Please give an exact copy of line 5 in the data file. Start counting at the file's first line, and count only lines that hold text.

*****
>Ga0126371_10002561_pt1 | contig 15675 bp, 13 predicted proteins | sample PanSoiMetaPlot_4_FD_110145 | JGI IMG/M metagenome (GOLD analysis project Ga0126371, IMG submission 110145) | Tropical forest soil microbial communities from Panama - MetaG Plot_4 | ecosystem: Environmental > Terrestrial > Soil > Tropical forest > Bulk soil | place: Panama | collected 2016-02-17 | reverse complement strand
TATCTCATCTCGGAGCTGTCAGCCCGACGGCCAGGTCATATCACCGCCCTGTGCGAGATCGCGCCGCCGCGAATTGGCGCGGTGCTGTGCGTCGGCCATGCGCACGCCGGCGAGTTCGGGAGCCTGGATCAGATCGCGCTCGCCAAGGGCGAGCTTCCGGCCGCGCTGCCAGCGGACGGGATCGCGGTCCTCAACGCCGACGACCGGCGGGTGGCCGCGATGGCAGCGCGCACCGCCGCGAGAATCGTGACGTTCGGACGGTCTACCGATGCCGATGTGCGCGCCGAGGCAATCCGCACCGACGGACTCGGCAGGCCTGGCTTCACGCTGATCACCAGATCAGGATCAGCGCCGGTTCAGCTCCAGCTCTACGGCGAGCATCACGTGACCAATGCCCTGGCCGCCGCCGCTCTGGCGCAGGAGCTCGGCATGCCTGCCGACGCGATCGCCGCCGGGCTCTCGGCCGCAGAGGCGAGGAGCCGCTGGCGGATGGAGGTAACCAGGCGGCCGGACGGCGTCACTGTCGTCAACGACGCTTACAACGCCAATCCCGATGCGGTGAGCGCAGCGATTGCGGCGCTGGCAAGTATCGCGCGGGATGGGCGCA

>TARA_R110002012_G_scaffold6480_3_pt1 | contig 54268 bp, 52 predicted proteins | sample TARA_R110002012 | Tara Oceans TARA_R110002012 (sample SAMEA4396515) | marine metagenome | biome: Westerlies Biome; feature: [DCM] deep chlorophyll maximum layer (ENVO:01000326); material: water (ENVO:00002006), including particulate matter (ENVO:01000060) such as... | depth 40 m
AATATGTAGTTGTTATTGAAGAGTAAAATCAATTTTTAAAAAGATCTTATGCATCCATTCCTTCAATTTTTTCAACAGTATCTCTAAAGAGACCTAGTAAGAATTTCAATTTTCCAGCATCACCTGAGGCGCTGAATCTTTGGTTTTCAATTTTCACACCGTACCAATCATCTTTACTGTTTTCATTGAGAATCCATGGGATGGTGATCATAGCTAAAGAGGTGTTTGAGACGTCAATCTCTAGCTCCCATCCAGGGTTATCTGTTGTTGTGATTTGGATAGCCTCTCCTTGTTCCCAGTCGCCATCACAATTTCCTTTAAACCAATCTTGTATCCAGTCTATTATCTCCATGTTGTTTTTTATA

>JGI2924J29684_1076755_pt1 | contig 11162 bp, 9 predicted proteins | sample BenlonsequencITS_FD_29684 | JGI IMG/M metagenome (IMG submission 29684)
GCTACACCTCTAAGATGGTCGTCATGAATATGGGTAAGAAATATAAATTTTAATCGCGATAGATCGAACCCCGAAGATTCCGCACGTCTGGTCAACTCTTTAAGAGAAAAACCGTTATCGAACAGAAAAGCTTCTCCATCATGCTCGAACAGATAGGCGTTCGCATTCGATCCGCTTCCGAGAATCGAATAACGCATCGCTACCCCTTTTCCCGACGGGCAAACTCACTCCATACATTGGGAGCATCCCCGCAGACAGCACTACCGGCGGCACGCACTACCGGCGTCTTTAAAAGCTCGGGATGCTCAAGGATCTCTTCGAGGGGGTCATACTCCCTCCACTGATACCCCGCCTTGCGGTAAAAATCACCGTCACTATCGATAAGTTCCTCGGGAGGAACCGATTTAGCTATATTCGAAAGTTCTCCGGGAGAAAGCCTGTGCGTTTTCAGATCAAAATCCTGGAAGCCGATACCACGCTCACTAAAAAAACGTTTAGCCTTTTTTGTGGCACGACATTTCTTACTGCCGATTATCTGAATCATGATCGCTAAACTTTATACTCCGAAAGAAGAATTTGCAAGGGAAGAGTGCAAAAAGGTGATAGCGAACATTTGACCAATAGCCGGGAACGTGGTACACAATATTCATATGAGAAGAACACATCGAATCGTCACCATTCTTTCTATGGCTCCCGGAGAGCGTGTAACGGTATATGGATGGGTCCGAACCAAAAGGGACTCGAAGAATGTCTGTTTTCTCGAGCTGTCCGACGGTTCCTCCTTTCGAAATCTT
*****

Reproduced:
>JGI2924J29684_1076755_pt1 | contig 11162 bp, 9 predicted proteins | sample BenlonsequencITS_FD_29684 | JGI IMG/M metagenome (IMG submission 29684)